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Drawing of the week: Leaves

Leaves watercolour illustration Ella Johnston
Leaves are my go-to shape for doodling and have been a constant subject for my drawing over the years. The variety, the curves, the veins, the lush texture all provide a rich resource for artists and illustrators.
Leaves illustration Ella Johnston

I recently visited the Botanic Gardens in Cambridge. Among the various planting schemes and a lovely gaggle of ducks (I know that’s the collective noun for geese but you didn’t see these guys), the gardens also boasts an impressive glasshouse where plants from around the world are nurtured and displayed. The rainforest area is fabulous and I was struck by its enormous leaves that cover such large areas.

Leaves watercolour illustration Ella Johnston
The nearest things we get to this is our household plants. So I thought I’d get busy with some  watercolour illustrations and black and white sketches of Monstera, Aralia, Alocacia and Cycad.
Leaves illustration Ella Johnston Leaves illustration Ella JohnstonLeaves watercolour illustration Ella Johnston
Leaves illustration Ella Johnston Leaves illustration Ella Johnston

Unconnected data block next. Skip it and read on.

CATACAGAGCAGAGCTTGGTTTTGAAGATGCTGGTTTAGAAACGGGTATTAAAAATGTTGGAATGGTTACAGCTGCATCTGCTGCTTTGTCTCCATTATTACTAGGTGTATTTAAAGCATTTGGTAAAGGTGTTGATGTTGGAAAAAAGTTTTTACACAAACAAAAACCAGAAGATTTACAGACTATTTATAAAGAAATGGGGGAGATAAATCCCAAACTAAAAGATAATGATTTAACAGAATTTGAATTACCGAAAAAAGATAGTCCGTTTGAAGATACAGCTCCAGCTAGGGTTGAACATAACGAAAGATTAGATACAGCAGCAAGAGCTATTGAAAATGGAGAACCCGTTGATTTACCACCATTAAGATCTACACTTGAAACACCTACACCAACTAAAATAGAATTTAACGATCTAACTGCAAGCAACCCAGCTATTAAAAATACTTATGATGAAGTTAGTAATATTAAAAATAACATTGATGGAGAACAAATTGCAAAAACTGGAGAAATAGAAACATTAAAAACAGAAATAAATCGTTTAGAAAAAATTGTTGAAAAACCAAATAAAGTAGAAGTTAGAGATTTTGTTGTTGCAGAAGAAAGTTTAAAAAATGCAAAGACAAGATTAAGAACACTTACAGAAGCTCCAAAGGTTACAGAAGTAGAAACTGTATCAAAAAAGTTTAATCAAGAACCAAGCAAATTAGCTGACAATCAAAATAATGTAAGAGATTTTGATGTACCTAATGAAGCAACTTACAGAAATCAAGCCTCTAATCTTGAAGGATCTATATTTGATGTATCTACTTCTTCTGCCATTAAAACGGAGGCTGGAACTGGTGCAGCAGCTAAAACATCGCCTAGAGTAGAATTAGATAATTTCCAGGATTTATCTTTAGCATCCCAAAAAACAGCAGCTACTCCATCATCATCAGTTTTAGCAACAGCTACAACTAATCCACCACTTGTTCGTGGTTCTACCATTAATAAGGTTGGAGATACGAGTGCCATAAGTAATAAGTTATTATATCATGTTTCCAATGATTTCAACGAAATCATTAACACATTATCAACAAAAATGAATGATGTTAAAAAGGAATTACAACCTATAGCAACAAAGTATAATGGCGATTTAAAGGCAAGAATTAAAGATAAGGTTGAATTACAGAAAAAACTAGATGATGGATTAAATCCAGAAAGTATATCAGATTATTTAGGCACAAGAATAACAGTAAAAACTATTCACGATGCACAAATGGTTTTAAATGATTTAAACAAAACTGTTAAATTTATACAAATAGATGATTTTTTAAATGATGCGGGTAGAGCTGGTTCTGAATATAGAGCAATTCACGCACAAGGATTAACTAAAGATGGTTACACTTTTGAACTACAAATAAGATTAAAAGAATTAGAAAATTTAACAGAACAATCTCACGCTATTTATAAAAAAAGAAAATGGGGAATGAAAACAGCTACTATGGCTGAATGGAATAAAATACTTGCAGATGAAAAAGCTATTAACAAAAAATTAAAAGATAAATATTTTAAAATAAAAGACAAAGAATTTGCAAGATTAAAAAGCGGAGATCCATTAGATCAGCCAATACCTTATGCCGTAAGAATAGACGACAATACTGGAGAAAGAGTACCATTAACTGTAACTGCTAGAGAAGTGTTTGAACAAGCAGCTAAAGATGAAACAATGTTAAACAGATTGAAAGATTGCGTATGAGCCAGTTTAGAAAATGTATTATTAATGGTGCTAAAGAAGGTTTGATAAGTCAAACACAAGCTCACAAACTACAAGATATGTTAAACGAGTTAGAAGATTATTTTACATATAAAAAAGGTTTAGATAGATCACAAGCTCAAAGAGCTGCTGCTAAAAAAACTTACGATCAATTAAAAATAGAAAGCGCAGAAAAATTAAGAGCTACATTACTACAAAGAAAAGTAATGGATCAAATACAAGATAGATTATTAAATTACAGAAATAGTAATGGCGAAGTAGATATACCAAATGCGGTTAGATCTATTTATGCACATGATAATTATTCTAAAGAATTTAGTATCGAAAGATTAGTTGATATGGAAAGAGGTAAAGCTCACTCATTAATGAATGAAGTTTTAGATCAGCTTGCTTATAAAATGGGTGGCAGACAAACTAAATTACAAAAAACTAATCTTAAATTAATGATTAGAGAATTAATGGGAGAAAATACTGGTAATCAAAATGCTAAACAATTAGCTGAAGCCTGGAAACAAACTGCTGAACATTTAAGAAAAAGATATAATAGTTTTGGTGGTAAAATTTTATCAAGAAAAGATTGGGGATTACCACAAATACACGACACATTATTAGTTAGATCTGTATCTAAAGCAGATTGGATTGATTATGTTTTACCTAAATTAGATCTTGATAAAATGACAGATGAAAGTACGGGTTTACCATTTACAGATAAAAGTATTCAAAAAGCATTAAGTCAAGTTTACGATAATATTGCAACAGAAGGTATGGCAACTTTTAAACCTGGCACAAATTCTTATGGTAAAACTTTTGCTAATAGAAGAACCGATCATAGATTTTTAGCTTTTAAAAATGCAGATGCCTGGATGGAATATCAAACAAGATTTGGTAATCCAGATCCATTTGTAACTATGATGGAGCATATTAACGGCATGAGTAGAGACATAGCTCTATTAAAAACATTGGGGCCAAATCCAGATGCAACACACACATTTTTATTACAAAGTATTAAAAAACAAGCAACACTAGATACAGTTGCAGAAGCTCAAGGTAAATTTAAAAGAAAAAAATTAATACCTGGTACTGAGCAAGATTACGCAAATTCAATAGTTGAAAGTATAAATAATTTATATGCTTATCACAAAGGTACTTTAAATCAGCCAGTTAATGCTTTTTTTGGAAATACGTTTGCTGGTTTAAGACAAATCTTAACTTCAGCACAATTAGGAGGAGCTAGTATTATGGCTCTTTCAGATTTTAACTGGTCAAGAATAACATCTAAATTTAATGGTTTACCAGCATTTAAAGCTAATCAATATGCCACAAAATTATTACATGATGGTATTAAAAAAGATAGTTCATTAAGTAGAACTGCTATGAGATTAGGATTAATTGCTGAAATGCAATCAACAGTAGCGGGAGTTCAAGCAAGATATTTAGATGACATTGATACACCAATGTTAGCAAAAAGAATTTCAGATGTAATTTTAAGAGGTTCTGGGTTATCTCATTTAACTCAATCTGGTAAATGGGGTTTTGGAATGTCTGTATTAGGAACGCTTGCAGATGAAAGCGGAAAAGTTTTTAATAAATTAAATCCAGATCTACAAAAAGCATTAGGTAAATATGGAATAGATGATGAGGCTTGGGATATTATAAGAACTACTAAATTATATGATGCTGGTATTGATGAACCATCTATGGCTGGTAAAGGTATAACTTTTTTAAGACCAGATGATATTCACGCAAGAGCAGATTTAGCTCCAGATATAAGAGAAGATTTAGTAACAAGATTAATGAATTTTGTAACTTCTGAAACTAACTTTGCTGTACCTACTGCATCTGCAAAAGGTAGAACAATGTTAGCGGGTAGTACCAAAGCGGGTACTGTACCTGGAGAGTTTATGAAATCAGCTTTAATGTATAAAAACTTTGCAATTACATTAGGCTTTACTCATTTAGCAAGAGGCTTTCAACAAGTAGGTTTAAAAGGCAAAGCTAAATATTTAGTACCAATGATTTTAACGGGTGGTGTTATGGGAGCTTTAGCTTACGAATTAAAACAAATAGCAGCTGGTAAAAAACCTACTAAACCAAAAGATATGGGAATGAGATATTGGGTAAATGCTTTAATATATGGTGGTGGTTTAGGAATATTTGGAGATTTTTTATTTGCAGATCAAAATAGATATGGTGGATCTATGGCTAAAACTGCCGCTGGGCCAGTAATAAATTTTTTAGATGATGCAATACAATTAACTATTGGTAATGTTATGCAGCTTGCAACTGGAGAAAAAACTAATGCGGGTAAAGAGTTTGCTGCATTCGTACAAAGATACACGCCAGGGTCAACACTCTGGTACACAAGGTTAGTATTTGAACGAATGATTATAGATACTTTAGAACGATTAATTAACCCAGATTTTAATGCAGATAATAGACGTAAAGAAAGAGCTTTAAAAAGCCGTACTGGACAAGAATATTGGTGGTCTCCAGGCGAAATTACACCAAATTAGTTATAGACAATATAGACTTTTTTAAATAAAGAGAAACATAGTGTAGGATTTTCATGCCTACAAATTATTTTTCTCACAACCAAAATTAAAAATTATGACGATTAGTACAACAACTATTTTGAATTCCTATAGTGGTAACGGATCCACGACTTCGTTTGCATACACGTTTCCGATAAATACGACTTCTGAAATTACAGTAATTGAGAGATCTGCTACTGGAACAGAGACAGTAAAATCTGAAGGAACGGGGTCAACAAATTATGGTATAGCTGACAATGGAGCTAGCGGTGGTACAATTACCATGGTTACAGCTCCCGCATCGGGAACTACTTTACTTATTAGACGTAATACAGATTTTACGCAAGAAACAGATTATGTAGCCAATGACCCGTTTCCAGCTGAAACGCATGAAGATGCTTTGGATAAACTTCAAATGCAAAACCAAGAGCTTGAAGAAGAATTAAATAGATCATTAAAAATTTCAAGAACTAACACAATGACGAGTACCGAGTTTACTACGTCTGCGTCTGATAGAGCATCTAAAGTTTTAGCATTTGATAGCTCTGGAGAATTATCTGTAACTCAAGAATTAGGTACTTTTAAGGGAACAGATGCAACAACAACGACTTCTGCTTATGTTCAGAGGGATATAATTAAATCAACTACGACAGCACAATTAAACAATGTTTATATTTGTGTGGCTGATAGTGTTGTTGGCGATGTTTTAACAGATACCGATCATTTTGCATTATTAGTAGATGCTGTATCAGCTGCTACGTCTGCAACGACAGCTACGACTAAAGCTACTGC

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Learning the art of Shibori


It’s always great to learn new craft techniques – especially when they can be put to good use on home and fashion makes. I recently got to grips with the art of Shibori, an ancient Japanese dying technique, during a workshop at White House Arts in Cambridge.

Japanese printing

I went to the one-day workshop with my mum and my sister and we had a go at two Shibori dying methods; Arashi and Itajime.

Arashi shibori is also known as pole-wrapping shibori. You wrap your cloth around a pole (which looks like a large section of plastic industrial piping), then tightly bind it by wrapping a thin cord up and down the pole. Once the cord is secured, you scrunch the cloth up the pole and sink it into the dye. Arashi is the Japanese word for storm – and that’s a pretty accurate description of the kind of effect you get from this particular type of printing. As you can see above in the first picture in this post and in the photograph here:


Itajime shibori is what is known as a shaped-resist technique. This means that an object is placed over the folded fabric (for example, a piece of wood) which be used to form a ‘resist’ that stops the dye making contact with the material. Because the fabric is folded (this can be done in many ways) the end result is a gorgeous geometric design that would look great on bedding and other homewares.

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